Establishing Your Brand’s Voice
Here at Ruby Porter, we know tools like brand guidelines are incredibly important for establishing a recognizable, consistent brand identity. Brand guidelines teach people how to use your logo properly, ensuring that the resolution, color, and quality remains the same across public appearances. However, your written branding is just as important as your visual branding. That’s why we’ve spent considerable time developing a brand voice guidelines for our clients, especially those for whom we manage social media channels.
First, what is brand voice and what does it accomplish? Your brand’s voice builds trust through familiarity and identification with your target audience. Think of how sharing inside jokes among friends strengthens the bond between them—that is exactly what we’re aiming for in establishing a brand’s voice. It expresses your brand’s personality, and sets you apart from other companies in your industry.
Having a guide that outlines the voice of your brand and its attributes, the language conventions used, and the do’s and don’ts of your written communication is incredibly useful as an internal and external tool. It can be shared across departments so that any employee sending emails on behalf of the company has a better sense of tone. It can be shared with outside marketers and collaborators to ensure your brand’s voice is never misrepresented.
You can download this brand voice guidelines template we’ve created, and then read on to learn what five steps you can take to get to work establishing a strong voice for your brand to tell your story.
1. Write down your company’s core values.
Some businesses have clearly established core values or a mission statement, but for others it may take some work to pin down what your company stands for. Don’t let this step hold you back too long—but do consider how these handful of values will influence your brand voice and its attributes. Does your company cherish community? The environment? Family? Adventure? A company that values luxury and quality, for instance, will have a different tone than one that values relaxation and fun, which will be different still from the core values of equity and justice. Once you have your list, consider the attributes these values impart to your voicing. Your tone may change depending on audience segment or communication medium, but voice attributes will remain the same.
2. Create your elevator pitch.
Determine what message you’re trying to tell the world by engaging in this exercise. In scenario one, imagine you have just met someone for the first time, and over a cup of coffee, they ask you about your company and what it does. Then, suppose you must describe your brand message to someone on a 30-second elevator ride. Finally, try to only use one sentence. Does your brand believe in the power of innovative technology? Does your company strongly support the community and small businesses? Look at the evolution of your messaging, and note the strategies you used to communicate more efficiently. Consider them when creating a set of rules for vocabulary, jargon and other word choices.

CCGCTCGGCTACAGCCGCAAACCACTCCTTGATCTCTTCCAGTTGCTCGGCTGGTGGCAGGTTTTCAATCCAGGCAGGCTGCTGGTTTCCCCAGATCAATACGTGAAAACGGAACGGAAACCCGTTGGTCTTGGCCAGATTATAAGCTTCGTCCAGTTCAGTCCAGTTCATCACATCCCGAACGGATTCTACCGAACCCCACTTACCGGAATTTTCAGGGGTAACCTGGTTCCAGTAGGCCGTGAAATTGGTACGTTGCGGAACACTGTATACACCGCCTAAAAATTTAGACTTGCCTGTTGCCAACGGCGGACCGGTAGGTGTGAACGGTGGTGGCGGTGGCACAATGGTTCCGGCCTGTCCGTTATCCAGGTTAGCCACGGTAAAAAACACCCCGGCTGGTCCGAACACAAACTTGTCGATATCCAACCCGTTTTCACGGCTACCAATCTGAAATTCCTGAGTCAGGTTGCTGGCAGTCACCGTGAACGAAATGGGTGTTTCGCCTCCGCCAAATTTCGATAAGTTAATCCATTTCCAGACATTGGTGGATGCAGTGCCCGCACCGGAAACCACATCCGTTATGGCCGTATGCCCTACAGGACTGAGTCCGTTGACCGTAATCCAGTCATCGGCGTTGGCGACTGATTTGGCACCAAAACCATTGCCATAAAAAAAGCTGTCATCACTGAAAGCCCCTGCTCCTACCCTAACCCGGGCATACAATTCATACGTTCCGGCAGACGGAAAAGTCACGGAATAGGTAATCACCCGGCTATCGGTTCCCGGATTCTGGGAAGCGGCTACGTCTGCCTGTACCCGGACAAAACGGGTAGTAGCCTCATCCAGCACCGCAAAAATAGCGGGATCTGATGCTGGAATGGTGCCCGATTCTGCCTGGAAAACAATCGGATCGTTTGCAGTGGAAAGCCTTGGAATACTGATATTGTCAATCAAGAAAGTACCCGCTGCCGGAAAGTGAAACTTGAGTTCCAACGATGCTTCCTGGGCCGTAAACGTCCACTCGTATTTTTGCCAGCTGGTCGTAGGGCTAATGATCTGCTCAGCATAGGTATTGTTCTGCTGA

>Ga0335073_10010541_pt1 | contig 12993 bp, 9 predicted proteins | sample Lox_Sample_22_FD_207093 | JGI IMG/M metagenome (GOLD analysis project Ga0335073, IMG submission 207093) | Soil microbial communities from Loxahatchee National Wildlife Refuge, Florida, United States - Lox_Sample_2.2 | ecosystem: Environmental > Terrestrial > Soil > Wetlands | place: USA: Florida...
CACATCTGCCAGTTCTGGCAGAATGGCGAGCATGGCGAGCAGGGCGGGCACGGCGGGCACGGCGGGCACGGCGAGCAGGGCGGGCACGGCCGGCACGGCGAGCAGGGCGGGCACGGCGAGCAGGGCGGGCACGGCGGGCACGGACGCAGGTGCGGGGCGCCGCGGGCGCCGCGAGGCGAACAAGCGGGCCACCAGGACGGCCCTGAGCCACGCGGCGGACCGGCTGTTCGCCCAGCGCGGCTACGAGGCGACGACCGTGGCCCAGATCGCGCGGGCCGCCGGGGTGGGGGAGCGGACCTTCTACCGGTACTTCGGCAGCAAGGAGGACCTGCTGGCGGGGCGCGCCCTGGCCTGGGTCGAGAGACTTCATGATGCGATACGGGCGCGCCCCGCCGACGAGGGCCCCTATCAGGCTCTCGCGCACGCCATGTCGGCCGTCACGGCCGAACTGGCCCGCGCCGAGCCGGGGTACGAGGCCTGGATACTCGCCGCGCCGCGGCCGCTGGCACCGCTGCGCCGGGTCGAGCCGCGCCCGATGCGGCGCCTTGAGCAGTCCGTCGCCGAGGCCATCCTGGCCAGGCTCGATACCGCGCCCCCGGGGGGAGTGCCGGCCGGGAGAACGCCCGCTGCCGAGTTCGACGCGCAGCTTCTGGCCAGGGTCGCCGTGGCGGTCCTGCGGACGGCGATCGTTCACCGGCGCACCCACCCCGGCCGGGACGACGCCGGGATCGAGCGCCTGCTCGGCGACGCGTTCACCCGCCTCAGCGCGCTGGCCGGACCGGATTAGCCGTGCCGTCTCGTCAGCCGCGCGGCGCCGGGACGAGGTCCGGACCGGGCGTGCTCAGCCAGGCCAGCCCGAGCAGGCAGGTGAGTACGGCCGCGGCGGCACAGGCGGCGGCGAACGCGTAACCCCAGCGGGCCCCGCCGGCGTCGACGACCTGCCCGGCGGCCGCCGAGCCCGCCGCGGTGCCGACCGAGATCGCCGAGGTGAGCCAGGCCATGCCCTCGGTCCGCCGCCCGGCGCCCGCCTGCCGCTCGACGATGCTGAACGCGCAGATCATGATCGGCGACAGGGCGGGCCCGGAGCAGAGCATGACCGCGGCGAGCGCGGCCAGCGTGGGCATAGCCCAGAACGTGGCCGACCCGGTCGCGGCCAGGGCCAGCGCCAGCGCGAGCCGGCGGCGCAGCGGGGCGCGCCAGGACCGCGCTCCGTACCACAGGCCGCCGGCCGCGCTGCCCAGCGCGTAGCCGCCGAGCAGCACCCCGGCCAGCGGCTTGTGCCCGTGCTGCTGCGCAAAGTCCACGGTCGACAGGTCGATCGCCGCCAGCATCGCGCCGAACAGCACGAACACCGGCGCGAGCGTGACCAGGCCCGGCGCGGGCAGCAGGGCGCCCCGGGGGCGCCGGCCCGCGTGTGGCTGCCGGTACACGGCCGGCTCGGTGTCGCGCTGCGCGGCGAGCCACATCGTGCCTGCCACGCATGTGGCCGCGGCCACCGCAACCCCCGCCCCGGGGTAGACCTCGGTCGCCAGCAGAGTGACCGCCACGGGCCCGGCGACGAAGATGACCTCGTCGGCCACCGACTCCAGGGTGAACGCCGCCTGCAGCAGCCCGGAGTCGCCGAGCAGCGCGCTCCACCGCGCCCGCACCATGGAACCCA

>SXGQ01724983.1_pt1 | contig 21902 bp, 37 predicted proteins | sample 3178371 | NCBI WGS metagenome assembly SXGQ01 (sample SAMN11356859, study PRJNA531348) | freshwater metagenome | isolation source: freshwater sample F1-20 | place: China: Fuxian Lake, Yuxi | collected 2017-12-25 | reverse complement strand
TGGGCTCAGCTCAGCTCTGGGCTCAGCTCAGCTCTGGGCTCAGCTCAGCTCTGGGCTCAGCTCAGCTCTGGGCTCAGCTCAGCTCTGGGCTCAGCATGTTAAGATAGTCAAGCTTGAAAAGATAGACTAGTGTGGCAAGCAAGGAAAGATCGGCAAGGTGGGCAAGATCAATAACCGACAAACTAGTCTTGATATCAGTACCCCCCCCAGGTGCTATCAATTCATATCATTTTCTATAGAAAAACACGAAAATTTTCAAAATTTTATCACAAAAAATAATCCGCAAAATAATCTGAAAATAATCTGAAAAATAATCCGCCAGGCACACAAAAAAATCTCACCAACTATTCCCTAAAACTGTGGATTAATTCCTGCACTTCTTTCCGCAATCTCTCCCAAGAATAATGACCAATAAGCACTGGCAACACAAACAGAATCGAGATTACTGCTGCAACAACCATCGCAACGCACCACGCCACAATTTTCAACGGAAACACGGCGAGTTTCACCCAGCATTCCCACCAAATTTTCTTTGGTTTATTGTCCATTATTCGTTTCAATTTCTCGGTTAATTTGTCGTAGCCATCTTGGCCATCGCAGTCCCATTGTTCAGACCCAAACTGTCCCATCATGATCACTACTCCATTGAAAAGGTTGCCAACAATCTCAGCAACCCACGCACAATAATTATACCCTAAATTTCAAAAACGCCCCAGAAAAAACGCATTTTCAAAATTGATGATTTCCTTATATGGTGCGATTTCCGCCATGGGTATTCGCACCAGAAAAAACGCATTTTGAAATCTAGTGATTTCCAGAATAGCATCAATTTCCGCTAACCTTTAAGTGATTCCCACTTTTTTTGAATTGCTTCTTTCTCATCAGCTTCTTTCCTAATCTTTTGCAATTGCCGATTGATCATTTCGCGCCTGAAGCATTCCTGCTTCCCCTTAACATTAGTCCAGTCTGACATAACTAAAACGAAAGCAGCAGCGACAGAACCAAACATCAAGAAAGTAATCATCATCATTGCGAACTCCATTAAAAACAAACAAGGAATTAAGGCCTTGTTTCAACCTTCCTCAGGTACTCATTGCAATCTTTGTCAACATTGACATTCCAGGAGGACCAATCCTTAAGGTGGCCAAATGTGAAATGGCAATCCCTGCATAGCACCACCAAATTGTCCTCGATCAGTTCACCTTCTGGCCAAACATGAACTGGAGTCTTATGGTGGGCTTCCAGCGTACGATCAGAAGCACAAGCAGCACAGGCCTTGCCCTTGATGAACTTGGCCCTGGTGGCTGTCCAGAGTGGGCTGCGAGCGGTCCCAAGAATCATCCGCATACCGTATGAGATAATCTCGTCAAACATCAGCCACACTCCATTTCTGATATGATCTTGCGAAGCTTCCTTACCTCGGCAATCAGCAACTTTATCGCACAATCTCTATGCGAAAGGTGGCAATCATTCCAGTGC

3. Think about not just about what to say, but how to say it.
Now it’s time to really consider your target audience—and if you have time to build personas, do it. What kinds of words and phrases do they typically use? Do they have particular mannerisms that you can emulate in text? Decide whether you want to use a formal (informative) vs. informal (casual) tone, and what slang or colloquialisms are fair game. Make a list of technical terms and acronyms that you use on a regular basis, and plan how to communicate that specific language more simply for a naïve audience. For extra data, look at how your customers write about your business in their emails to you, in their reviews of your services, and on social media channels. Consider emoji use, capitalization, spacing, and punctuation, as these aspects will portray the emotional attributes of your brand voice.
4. Consider the role of humor in your voice.
We know that people relate well to humor, but there are many different registers that humor can occupy—from puns and exaggeration to sarcasm and satire. First you must determine if humor is suitable for your brand, and then decide how can it best be used. This very thorough guide from Distilled.net has great guidance for how to employ humor: 1. Be humble: it’s best to laugh at yourself, never at your customers. 2. Be gentle: avoid awkward wording just to get a joke in. 3. Be subtle: think of lightening your copy, but don’t sacrifice clarity. When it comes down to it, if in doubt, leave it out.
5. Establish how you’re going to get everyone on board.
Finally, you’ll want to plan not only how to distribute the voicing guide, but how to make sure that everyone that it will affect the most sees its value, especially those who write external communications. This might mean that you should involve different departments in some of the earliest steps, so that they feel ownership over its rules. Moreover, the voicing guide should be clear and easy to use. The best voicing guides should be written using your brand’s tone of voice, if at all possible. Be specific when explaining specific words and phrases that are appropriate and those that are not. Give some example of copy for different mediums, if you know that tone will differ among them.
Throughout the process, keep in mind that the goals of any brand: capturing attention, generating interest, stirring emotion, and building trust. All of these aims can be accomplished through using words and images to cultivate a genuine connection with individuals in your target audience. A brand voice guidelines is your roadmap for doing so. If you’ve read this far and downloaded the brand voice guidelines document, and still feel like you’re in over your head, don’t hesitate to reach out to us. We’d be happy to sit down with you and help you tell your story.